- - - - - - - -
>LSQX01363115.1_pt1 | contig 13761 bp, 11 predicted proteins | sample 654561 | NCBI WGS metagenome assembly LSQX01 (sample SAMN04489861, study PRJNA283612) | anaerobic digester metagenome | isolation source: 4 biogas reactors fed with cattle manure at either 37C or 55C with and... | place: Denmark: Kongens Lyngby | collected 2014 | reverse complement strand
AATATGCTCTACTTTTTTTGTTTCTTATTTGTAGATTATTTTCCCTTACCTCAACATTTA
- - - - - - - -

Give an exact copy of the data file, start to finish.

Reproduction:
>LSQX01363115.1_pt1 | contig 13761 bp, 11 predicted proteins | sample 654561 | NCBI WGS metagenome assembly LSQX01 (sample SAMN04489861, study PRJNA283612) | anaerobic digester metagenome | isolation source: 4 biogas reactors fed with cattle manure at either 37C or 55C with and... | place: Denmark: Kongens Lyngby | collected 2014 | reverse complement strand
AATATGCTCTACTTTTTTTGTTTCTTATTTGTAGATTATTTTCCCTTACCTCAACATTTA